Dec. 8th, 2010

prismakaos: (Default)
Well, that was a fast 5 months. Where does the time go?

Brief, informative update: I moved to just above the Caltrain station in SF (5th and Berry St.). I moved in with my boyfriend. I am required to play WoW til level 35 (probably goblin hunter). I cooked my first ever Thanksgiving turkey of actual whole turkeyness and failed to eat leftovers. I'm going to Massachusetts for Christmas. I'm turning 29 in January, which is almost 30, but not quite, so I think I'm okay with it.

Anyway.

It's Christmastime, which means that there are lots of lights and pretty-smelling trees. (There are other things too, but it's the trees I care about for the arena of this post.) Every year, I have a debate with at least a few people about the nature of Christmas trees. I generally use an artificial tree that I've had now for 5 years. I buy a new ornament each year in order to fulfill my desire for shiny new Christmas things, and this system works for me. Other people, however, insist that the only 'real' Christmas tree is one that's been chopped down from a forest somewhere.

Now, yes, 'real' Christmas trees smell nice and they generally look prettier than artificial ones. But they're dying, and will be lifeless, brown husks by the end of the Christmas season, fit for only being tossed to the curb or maybe, if you're really lucky, burned in the fireplace. I'm sorry, folks, but somehow my ideas of Christmas and the ideas of death/dying/killing things simply to look pretty just don't really work together.* And there is almost nothing more depressing than seeing a once-beautifully decorated Christmas tree left on the sidewalk like so much garbage, like the memories of that Christmas meant nothing. So my solution is an artificial tree.

Artificial trees are kind of like old friends. You bring them back every year and remember the particular quirks. I like artificial trees because they're just easier -- can't find a good branch to hang that ornament on? Just bend the branches and rearrange them. Ornament too heavy and you're afraid it's going to fall off? Bend the branch around the hook to provide a secure place for it. And no watering, no shedding of needles all over your floor, no having your fingers get poked by needles' sharp ends or hands covered in sap. Aside from the lack of pine fresh scent and occasional breakage of the stand, artificial trees are kind of amazing.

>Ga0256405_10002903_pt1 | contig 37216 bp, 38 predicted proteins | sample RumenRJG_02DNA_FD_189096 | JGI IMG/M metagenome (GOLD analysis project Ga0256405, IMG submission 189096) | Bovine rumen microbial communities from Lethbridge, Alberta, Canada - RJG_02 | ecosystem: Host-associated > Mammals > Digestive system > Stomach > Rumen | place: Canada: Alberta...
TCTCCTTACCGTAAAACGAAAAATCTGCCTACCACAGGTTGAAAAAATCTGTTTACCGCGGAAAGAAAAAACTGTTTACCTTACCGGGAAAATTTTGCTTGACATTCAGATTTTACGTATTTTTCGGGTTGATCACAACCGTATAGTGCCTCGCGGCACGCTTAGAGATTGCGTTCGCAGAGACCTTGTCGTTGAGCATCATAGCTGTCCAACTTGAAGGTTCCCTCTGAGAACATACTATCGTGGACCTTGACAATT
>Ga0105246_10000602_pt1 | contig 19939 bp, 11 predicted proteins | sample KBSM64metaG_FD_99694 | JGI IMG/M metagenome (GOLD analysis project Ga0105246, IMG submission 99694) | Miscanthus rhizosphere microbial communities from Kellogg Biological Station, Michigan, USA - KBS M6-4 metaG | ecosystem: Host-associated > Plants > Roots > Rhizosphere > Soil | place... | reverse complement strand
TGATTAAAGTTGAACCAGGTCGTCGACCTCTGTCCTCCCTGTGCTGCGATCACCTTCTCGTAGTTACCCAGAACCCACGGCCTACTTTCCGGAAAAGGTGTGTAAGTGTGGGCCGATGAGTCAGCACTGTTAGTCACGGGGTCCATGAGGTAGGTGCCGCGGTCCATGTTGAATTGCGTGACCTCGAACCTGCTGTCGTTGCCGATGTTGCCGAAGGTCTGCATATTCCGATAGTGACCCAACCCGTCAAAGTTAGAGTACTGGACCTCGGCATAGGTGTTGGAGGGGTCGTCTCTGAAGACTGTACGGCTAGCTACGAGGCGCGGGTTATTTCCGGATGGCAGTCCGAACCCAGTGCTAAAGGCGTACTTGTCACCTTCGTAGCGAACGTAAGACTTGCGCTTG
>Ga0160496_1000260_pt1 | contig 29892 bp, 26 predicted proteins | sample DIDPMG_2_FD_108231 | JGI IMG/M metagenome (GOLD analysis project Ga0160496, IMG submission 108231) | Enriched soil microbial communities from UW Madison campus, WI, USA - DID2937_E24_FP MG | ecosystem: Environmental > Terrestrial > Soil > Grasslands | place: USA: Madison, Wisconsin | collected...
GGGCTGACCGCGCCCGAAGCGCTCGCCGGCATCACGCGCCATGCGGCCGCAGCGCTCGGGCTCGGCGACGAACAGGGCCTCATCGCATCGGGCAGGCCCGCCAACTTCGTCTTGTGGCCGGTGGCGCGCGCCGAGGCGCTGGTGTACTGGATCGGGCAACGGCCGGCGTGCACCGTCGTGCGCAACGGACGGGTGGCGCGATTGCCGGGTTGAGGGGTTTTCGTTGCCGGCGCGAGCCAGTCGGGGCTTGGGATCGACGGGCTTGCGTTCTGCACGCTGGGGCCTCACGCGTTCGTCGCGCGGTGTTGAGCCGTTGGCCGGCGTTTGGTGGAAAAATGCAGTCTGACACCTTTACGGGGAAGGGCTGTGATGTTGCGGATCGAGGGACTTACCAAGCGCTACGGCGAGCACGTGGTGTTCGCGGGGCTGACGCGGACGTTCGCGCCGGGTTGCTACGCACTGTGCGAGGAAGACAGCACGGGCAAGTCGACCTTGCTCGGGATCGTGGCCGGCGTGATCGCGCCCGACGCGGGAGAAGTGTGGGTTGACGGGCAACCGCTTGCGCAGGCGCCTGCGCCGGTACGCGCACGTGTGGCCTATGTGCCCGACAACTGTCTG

Now, I will admit that every year, I consider buying a real, live tree, potted and all. But then I would have to deal with a tree (an out of season tree!) in my small San Francisco apartment that would much rather be living outside somewhere cooler. I don't have a backyard in which to plant it, and it's not going to be happy living in a pot forever. This whole situation seems unfriendly to both me and the tree.

Happily, I have found a solution that maybe I will implement next year. Did you know that there are companies that rent Christmas trees? Admittedly, at least in San Francisco, these aren't the conifers that you're looking for, but it's kind of a cool idea. See: http://www.sfenvironment.org/greenchristmas/ (as per a Sunset magazine article on being environmental this Christmas: http://www.sunset.com/home/good-gift-wrap-00400000034160/page3.html) Not only do you get a tree for the month, but afterwards, they plant them somewhere else to bring arboreal delight to passersby. Cool, right?

I suspect that proponents of the 'real' Christmas tree will still disagree with my view point. I don't think I care.


This post brought to you by the Small Coalition For No More Dead Christmas Trees.
------
*And no, the Jesus-death-resurrection story and its association with Christmas does not count here. Christmas is a time for family and happiness. Not death.

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